Title:
An Historian’s Critique of Sustainability
Author:
Kathleen R. Smythe: Xavier University, Cincinnati, Ohio, USA
DOI:
10.3384/cu.2000.1525.146913
Read article:
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Year:
2014
Volume:
6
Theme:
Theme: Sustainabilities Edited by Carina Ren, Tom O’Dell & Adriana Budeanu

Pages:
913-929
No. of pages:
17
Publication type:
Article
Published:
2014-10-01


The most common word-based image of sustainability is a balanced three-way relationship between the environment, society and the economy, sometimes portrayed as a triangle, sometimes as a Venn diagram. The idea is that if you consider all three equally you will have a sustainable outcome. After twenty years of use, however, it has yet to yield a radically different approach to policy, planning or business. The combination of abundant and cheap energy and an emphasis on production has resulted in the separation of economics from both social and biophysical worlds. The long-established practice of isolating the three elements makes re-associating them difficult. Even if it were possible, a more holistic approach to human welfare, both in relation to the natural and social worlds, is likely to bring societies closer to sustainability. The suggestion is that a framework that starts from the premise of providing meaningful work and meaningful lives will support the flourishing of other species as well as the human species.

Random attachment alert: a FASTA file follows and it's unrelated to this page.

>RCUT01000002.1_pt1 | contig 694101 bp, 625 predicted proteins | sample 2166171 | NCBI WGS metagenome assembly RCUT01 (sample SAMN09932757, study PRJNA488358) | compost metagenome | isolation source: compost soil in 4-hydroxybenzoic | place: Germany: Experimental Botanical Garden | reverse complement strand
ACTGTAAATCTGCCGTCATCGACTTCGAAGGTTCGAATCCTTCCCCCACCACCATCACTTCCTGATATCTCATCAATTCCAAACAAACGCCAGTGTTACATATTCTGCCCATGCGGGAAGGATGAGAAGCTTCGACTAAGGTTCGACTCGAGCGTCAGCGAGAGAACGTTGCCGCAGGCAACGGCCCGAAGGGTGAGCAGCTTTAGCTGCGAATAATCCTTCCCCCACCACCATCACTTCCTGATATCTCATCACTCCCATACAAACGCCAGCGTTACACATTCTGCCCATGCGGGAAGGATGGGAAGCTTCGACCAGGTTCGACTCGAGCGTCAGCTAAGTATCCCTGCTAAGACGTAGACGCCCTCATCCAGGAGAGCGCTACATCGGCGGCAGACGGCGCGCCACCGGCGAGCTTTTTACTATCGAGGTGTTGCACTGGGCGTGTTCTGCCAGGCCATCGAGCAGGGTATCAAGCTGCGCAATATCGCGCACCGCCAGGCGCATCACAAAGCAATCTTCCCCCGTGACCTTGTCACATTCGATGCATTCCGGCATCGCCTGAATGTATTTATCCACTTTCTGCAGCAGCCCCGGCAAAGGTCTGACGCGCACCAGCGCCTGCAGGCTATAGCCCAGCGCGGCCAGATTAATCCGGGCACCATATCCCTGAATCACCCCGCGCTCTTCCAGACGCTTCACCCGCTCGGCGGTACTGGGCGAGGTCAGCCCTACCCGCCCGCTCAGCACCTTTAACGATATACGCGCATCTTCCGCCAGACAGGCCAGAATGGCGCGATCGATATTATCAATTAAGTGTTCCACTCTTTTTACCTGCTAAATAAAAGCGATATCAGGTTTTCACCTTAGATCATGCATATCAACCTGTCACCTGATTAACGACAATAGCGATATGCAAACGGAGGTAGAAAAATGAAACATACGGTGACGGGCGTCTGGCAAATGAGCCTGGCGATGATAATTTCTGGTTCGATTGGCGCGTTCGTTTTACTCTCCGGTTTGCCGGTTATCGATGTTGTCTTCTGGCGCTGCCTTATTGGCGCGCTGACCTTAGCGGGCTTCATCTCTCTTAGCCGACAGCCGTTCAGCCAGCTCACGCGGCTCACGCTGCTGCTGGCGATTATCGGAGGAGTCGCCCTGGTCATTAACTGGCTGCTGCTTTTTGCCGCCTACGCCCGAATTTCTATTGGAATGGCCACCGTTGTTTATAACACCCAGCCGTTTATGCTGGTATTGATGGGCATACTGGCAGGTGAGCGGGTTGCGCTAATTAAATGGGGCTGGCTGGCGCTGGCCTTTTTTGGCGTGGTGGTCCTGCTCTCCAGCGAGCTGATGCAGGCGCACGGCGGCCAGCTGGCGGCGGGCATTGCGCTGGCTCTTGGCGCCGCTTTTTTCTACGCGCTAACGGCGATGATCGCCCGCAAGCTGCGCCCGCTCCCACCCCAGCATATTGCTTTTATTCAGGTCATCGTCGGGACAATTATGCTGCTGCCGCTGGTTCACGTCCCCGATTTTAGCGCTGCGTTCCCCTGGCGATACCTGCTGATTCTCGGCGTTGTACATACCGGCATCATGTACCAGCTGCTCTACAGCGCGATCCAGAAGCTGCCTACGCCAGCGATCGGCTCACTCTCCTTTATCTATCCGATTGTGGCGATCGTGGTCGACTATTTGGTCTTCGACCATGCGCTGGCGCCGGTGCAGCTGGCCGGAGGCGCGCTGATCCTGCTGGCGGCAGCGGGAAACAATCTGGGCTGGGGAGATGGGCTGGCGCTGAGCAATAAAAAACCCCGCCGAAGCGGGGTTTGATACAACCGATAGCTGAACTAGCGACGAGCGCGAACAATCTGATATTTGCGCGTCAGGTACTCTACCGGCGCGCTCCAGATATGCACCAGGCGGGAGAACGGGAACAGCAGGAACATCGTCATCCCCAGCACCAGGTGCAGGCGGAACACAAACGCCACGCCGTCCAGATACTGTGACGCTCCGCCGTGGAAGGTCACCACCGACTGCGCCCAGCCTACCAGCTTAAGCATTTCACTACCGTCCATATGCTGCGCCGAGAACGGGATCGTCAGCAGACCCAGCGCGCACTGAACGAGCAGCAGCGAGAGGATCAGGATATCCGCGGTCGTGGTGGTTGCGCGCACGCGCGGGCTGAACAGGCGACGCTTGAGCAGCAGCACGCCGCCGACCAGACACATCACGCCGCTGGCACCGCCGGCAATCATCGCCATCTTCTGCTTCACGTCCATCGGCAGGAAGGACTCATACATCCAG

Keywords: Sustainable development; Brundtland Commission; poverty; energy

Volume 6, Theme:: Theme: Sustainabilities Edited by Carina Ren, Tom O’Dell & Adriana Budeanu

, Article 50, 2014

Author:
Kathleen R. Smythe
Title:
An Historian’s Critique of Sustainability:
DOI:
10.3384/cu.2000.1525.146913
Note: the following are taken directly from CrossRef
Citations:
  • Batel Eshko & Alon Eshkol (2018). Emergent planning. URBAN DESIGN International, : . DOI: 10.1057/s41289-018-0054-3
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